In casting Himself as the bridegroom, Jesus was also clearly laying His claim to be the Messiah, the Christ, God’s anointed king, the One appointed to bring God’s grace to the nations. God the Father had already confirmed this about Jesus, first at Jesus’ baptism and later at His transfiguration. “This is My Son, the Beloved,” God’s voice had called out from heaven then.
But the leaders of God’s people, as we’ve seen before, wanted nothing to do with Jesus. That would mean signing over their power and influence to God. That’s why the invitees in the parable “refused to come” to the wedding banquet. They refused the invitation to the banquet just as, within the week of Jesus telling this parable, Jerusalem and Rome would refuse to heed Jesus’ invitation to repent and believe in Him. Instead, they would put Him to death.
Yet the king, like God, was “compassionate and gracious...slow to anger, abounding in love and faithfulness.” He wanted His invitees to be part of the banquet for his son.
For centuries, God had used His prophets to call His people to repent and believe in Him. God wants everyone at His banquet.
But the prophets and messengers God has sent to issue His invitation to people, in Old Testament times and today, have often been ignored and worse.
In verse 4, the king in Jesus’ parable sent out servants who told his invited guests to come to the party. Everything was ready!
Look at verse 5, though: “But they paid no attention and went off--one to his field, another to his business.” Another translation says that the invitees “made light” of their invitation. These two takes at the passage translate the Biblical Greek word, amaleo, which means to treat with apathy or indifference.
These invitees didn’t care about the invitation. And they didn’t care about the king who issued it. Their world revolved around themselves, their paychecks, their desires.
People can be that way toward the invitation of God to follow Jesus today. They think--we may often think--that God isn’t needed.
This isn't a new attitude. And God's Word repeatedly warns us against the sort of apathy and indifference toward God rooted in the belief that we don’t really need God.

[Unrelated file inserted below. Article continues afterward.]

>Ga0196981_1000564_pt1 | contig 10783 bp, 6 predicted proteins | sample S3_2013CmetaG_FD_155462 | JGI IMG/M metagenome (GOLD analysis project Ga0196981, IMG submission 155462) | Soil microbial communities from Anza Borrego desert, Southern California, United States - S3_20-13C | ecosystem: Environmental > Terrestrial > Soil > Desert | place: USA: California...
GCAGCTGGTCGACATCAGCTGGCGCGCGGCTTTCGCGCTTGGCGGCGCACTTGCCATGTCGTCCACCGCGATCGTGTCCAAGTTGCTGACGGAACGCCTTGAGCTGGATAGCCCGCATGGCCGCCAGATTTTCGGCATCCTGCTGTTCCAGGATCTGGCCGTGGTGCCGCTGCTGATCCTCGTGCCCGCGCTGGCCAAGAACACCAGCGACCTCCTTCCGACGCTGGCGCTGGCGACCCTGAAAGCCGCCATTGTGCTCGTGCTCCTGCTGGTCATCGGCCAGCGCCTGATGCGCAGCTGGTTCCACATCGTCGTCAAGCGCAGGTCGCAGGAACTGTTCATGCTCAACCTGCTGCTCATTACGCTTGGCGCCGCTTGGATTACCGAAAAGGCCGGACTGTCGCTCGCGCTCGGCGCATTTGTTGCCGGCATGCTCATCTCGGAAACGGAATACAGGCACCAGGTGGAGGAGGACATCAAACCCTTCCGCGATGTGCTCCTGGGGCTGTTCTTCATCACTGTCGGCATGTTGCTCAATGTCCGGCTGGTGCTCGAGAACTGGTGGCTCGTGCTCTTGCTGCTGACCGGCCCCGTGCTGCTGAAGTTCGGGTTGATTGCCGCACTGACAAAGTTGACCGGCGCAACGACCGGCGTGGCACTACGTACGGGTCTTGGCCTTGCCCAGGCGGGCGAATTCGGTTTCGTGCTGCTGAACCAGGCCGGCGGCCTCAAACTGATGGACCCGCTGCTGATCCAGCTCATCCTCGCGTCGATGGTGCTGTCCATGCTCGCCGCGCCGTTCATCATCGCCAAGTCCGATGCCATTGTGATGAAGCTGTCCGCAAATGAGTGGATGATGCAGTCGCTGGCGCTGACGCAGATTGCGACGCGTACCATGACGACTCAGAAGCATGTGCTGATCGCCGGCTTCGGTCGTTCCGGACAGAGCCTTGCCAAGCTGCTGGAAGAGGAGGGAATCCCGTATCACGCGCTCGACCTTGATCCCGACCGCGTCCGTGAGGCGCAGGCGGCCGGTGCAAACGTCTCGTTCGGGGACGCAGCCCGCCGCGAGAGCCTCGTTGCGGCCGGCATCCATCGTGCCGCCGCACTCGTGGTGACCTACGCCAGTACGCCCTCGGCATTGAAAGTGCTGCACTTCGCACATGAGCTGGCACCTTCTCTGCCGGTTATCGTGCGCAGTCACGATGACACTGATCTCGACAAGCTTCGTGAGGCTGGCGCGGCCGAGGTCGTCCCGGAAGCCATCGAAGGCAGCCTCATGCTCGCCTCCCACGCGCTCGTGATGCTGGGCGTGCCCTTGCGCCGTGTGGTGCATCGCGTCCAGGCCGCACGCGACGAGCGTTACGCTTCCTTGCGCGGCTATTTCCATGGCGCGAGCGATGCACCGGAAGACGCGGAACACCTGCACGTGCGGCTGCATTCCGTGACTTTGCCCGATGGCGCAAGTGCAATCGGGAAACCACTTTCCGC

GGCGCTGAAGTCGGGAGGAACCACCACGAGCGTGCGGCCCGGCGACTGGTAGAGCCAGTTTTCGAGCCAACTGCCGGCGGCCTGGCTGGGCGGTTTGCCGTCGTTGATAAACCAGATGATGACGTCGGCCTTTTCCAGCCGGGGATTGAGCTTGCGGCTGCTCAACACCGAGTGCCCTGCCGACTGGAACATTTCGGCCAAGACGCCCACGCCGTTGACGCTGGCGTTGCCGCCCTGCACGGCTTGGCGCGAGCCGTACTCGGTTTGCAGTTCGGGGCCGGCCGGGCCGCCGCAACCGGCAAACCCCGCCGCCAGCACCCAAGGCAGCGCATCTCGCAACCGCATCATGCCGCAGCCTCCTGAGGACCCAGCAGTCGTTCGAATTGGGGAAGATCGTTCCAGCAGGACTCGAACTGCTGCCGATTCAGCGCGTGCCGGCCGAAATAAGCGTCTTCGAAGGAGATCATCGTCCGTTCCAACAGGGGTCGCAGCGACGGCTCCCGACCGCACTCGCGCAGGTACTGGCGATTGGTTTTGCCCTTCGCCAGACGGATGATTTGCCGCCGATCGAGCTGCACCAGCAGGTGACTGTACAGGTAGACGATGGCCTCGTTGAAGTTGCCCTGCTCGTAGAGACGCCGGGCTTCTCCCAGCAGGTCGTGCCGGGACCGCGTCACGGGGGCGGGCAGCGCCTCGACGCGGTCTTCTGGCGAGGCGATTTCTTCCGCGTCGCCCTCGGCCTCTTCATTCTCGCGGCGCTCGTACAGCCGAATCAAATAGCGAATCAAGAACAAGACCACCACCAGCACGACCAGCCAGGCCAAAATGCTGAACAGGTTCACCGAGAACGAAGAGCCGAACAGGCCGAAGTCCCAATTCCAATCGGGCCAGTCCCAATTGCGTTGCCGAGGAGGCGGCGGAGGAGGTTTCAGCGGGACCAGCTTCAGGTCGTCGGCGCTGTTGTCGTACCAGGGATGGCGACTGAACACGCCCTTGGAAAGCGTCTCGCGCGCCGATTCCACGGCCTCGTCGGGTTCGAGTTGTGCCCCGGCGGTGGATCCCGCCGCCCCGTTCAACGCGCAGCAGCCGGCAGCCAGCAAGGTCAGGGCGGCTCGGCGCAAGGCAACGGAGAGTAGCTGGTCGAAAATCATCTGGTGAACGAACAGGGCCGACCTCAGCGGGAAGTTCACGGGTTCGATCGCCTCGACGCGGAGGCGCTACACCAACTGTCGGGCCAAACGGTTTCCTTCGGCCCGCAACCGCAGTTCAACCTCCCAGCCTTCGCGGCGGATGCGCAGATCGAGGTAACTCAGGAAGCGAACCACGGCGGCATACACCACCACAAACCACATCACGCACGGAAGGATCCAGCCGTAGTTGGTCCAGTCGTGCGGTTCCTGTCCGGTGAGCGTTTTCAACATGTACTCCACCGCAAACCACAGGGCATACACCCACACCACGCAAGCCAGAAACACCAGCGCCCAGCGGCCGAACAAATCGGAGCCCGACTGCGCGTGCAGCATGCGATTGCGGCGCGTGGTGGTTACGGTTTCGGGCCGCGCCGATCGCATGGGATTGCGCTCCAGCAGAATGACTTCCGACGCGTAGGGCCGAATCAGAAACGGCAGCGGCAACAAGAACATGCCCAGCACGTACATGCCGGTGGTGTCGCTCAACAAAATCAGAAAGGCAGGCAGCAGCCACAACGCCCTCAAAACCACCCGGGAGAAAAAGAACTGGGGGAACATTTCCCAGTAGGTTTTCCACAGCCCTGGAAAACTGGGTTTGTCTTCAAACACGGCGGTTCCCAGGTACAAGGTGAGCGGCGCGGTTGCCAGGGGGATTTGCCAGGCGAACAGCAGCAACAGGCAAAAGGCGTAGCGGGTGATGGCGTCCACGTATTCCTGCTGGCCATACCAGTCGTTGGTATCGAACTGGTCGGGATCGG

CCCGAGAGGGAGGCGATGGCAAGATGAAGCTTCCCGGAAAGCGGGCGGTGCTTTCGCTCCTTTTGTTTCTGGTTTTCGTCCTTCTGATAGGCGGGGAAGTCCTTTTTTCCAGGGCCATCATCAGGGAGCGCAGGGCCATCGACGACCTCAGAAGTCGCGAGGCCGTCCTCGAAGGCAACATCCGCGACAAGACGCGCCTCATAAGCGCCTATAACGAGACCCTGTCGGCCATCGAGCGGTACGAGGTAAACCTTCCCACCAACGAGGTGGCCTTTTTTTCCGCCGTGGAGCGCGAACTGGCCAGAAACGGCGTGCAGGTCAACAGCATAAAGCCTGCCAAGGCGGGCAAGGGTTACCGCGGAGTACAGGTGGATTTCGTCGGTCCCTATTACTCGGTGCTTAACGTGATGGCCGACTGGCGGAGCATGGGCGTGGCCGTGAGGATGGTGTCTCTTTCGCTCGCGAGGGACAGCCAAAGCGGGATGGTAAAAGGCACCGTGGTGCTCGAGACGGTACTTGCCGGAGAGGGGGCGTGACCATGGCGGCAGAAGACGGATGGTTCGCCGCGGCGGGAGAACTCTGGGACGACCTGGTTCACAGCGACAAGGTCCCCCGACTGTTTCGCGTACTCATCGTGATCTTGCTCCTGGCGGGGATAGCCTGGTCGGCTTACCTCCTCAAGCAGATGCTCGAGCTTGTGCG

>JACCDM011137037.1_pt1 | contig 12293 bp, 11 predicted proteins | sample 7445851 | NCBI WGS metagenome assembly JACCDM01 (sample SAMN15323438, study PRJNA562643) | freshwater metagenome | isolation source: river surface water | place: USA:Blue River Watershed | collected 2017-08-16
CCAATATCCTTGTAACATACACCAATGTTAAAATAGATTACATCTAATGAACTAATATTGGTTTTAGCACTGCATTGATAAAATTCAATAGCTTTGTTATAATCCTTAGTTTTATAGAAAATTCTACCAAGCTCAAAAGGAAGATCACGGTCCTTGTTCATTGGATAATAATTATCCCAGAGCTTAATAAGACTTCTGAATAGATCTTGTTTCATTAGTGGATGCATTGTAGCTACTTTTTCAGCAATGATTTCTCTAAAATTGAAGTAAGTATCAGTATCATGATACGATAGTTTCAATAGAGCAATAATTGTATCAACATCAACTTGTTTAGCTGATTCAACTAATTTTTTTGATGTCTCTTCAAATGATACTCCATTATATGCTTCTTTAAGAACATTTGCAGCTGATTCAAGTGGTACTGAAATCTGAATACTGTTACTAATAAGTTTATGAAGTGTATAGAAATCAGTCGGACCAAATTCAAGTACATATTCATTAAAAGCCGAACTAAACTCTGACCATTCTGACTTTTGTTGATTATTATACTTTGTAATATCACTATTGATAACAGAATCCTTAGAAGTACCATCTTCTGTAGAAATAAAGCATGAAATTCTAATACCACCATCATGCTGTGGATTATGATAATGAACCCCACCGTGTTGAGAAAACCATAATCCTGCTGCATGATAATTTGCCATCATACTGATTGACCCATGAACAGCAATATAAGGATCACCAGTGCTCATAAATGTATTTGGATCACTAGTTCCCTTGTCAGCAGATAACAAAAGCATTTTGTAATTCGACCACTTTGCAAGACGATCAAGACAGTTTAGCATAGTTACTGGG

In Deuteronomy 8:17-18, God tells His people through Moses: “You may say to yourself, ‘My power and the strength of my hands have produced this wealth for me.’ But remember the Lord your God, for it is he who gives you the ability to produce wealth...”
And in Acts 17:28, the apostle Paul, preaching in first century Athens, quotes one of the Greek poets that in God, “we live and move and have our being.”
Everybody needs God, whether they know it or not.
In verse 6, we’re told that some invited to the banquet went beyond ridiculing the slaves and the king they served. They seized, mistreated, and killed the slaves.
Verse 7 says that the king was “enraged” by this behavior. He sent soldiers to destroy that city that had chosen to ignore His invitation.
God allows everyone the freedom to turn down the invitation to join Him in the kingdom. And that means God will also let those who pay no heed to him to live eternally with the consequences of their refusal to follow Him. In John 3:18, Jesus tells Nicodemus: “Whoever believes in him [that is, whoever accepts the invitation and follows Jesus] is not condemned, but whoever does not believe stands condemned already because they have not believed in the name of God’s one and only Son.”
In verses 8 and 9, Jesus says that the king in His parable does a stunning thing. He sends more slaves into the streets to “invite everyone to the wedding banquet.” He wanted to invite people who had never been invited before! Even today, God invites all the riff-raff of the world, including you and me, to be part of His kingdom.
For Jesus’ original hearers, arrogant in their spiritual pride, these words would have been scandalous! But God nonetheless invites everyone to His kingdom. God wants everyone to experience His grace. Everyone. No exceptions.